But I digress, and will take a step down from the soapbox now. I truly had an amazing time in Chicago (even though I somehow managed to spend $30 on candy), and I learned many important things at the conference (from how to properly use ropes in a sex scene to femme history). And if I seem passionate over minuscule things (although I would argue that these are not minuscule issues at all) such as a lack of queer tidbits in classes, or a 15 minute walk, it’s because I truly believe it to be important to have takeaway points and criticisms of even the most inclusive environments so we can strive to do better in all aspects. I sincerely encourage anyone, from all walks of life and who embodies any identities to participate in next year’s MBLGTACC. I know I’ll be there for sure.


Alexandra Paradowski

Event Coordinator, What the F Magazine

My Carefree World

image1The problem with being a feminist is that I assume all my friends are feminists. By surrounding myself with open-minded, liberal people, I often forget that any opinion outside of my bubble of goodness exists. Going to a fairly liberal school, I really forget that anyone else other than those who think like me exist. The election was a big wake-up call. I felt like I was being told that my existence didn’t matter. I couldn’t wrap my head around the thought that people actually still see women as less than men. I know that sexism still exists in statistics and news, but it is easy to remain in my happy-going mindset where sexism happens somewhere else and not here, in my home. Yet, all of a sudden, Trump is our president, and I assume everyone I see is sexist, racist, and a giant bigot. But, after time, I slowly crept back into my carefree head space.

Last week, my friends and I went to Toronto for a weekend away. We were merry in our vacation bliss: eating at fancy restaurants, having expensive drinks, and walking around downtown. Before we knew it, Monday rolled around and, with a solemn disposition, we packed up our bags and began our four-hour trek back to Ann Arbor.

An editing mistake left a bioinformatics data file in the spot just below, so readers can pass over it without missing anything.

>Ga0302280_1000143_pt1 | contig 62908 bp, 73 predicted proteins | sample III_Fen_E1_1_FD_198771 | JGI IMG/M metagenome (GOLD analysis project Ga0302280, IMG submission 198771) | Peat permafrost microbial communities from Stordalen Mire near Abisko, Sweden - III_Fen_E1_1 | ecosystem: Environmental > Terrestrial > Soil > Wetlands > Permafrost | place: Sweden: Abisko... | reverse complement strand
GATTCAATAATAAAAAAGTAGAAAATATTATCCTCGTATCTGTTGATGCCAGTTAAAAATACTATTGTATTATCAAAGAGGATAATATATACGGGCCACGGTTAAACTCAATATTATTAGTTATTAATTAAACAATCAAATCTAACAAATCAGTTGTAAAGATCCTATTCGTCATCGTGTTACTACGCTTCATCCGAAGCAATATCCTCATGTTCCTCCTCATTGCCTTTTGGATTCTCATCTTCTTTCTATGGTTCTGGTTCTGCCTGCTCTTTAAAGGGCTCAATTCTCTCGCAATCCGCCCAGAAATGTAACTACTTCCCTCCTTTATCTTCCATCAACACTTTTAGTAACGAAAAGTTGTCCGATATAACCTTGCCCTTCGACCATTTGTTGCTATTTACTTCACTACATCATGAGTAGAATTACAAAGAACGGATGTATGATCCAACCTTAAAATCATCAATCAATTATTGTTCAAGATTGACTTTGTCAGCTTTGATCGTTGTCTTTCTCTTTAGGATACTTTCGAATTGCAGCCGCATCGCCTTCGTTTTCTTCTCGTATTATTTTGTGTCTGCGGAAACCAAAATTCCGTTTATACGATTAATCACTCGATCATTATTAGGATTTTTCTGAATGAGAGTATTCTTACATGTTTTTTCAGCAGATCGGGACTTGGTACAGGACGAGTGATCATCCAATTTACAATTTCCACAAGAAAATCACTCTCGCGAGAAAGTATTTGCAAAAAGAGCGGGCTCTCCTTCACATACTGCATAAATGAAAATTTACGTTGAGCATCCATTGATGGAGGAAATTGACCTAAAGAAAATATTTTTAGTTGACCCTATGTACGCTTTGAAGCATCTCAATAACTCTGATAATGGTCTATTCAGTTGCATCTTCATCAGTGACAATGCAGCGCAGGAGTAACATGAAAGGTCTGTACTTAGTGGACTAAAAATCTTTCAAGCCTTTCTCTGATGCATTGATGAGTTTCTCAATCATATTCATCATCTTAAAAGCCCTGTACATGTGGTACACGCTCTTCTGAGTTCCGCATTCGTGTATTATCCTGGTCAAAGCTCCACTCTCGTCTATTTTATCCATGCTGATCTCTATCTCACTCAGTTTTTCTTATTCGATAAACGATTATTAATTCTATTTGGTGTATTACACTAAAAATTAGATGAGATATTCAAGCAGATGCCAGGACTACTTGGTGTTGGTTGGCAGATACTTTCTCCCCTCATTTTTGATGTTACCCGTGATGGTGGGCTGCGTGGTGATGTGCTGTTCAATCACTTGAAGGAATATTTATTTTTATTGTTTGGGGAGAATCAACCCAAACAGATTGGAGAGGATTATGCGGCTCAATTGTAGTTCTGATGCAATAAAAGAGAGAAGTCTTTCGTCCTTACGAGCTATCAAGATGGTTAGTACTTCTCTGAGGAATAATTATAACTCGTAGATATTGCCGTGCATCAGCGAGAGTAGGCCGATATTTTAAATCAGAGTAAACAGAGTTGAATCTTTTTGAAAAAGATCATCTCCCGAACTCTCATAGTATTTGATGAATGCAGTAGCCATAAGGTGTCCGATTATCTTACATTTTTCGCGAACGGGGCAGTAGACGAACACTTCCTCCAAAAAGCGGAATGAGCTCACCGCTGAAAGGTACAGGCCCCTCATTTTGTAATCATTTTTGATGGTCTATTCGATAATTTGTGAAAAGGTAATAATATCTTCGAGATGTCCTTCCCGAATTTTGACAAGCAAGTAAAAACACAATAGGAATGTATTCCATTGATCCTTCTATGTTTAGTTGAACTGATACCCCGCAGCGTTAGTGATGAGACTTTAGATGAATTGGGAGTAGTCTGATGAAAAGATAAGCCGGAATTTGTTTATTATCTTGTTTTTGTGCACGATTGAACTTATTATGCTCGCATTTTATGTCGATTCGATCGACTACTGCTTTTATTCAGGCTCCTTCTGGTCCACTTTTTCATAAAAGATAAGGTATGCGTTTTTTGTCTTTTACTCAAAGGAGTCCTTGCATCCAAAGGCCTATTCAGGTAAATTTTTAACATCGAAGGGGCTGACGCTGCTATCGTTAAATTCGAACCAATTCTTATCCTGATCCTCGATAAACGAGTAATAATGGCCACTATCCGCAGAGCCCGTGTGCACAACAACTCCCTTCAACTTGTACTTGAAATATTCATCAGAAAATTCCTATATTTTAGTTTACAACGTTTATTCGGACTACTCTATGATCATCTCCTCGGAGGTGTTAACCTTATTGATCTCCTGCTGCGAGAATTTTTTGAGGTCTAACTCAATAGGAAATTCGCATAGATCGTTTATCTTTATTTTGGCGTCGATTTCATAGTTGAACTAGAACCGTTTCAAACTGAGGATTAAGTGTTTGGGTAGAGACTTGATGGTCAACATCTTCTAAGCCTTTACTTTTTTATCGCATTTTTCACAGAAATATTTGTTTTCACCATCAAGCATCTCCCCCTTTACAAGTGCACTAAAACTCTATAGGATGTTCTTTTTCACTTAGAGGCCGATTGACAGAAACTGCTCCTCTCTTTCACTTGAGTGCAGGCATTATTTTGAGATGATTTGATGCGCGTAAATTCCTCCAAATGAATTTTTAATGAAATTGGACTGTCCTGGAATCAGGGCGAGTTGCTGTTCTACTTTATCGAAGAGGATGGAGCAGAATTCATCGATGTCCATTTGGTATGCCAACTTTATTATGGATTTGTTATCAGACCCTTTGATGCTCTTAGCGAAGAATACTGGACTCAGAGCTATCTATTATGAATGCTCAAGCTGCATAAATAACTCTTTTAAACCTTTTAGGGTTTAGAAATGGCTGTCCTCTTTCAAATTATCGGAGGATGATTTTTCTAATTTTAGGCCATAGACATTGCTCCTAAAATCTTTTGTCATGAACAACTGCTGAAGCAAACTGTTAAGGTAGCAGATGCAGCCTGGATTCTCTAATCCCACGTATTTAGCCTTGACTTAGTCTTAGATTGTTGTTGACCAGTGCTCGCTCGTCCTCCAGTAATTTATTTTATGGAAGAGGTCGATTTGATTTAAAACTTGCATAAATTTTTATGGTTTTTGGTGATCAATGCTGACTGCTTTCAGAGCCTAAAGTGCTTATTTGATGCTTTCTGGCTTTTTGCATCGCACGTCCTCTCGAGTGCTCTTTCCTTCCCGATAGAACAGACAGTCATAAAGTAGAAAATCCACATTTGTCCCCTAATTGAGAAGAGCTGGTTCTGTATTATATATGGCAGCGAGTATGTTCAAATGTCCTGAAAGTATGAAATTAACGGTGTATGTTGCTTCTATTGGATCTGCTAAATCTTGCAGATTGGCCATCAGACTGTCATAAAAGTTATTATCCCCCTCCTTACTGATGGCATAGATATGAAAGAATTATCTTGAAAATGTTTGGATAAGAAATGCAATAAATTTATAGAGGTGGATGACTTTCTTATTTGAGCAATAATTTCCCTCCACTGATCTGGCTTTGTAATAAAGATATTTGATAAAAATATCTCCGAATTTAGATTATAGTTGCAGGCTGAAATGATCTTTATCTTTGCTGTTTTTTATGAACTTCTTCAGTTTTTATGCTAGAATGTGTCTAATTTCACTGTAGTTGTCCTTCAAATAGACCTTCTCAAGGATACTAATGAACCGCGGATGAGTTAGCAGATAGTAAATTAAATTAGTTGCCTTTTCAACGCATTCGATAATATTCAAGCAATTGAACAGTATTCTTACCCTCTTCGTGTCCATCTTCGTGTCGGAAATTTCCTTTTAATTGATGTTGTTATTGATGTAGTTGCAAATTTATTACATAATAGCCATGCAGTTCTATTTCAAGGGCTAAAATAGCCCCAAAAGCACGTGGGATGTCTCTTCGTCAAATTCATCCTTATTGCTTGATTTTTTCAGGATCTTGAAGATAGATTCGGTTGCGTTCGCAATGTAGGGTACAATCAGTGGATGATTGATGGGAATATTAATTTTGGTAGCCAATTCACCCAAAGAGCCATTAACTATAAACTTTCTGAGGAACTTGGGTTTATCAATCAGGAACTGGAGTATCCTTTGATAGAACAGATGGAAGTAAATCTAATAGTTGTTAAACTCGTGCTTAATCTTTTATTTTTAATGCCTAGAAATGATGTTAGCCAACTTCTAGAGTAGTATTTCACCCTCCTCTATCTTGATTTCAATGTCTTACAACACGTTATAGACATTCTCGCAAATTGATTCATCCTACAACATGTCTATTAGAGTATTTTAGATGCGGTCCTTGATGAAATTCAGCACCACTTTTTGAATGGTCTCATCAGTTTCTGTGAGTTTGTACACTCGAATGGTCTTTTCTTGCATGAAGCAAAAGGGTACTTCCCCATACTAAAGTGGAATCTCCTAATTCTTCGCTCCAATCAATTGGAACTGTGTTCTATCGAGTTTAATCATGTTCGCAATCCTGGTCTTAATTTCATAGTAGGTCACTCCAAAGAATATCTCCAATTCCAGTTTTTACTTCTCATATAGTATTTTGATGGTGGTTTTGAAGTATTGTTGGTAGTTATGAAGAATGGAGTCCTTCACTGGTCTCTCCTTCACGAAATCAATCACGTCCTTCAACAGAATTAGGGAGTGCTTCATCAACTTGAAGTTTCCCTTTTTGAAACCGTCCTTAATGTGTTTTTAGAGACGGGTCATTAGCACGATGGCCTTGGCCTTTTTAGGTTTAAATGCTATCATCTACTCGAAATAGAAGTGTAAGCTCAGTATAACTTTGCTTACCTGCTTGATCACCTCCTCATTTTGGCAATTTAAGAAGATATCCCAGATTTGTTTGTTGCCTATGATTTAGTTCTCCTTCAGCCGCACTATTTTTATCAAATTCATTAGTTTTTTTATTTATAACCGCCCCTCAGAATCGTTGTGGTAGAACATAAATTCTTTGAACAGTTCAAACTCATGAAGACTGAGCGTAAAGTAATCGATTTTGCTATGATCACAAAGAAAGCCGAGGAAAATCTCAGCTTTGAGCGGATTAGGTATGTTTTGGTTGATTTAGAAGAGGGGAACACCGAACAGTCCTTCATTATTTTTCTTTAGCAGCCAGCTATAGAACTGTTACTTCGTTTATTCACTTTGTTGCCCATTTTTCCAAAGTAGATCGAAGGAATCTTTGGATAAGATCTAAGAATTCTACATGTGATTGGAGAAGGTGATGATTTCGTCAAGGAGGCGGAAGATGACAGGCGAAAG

An hour into the drive, we pulled over to get gas and stretch our legs. We were talking and laughing, waiting for the tank to be full. I sat back in the car and couldn’t see exactly what my friend (who is a man) did, but it prompted my other friend (who is a woman) to ask, “Why can all guys move their cheeks like that?” I can only assume he must’ve moved his face in a funny way.

We laughed it off and were about to leave the station, when a middle-aged white man in a pick-up truck drove from behind us to next to us. “Why do you guys always do that?” he asked. I immediately thought this man was going to say something quite racist, as we were a group of six Indians. “Sorry, what?” my friend asked, confused. The man repeated himself, and then proceeded to say, “That girl said, ‘Why do guys always do something.’ I didn’t hear the rest, but why do you girls always say stuff like that?” “Oh shit, this is a sex thing,” I realized, as I remained frozen in thought. He then turned to my male friend and said, “If you want to sue her in court, I will support you.” My friend politely forced a smile and rejected his advice. The man drove off and we all laughed in disbelief.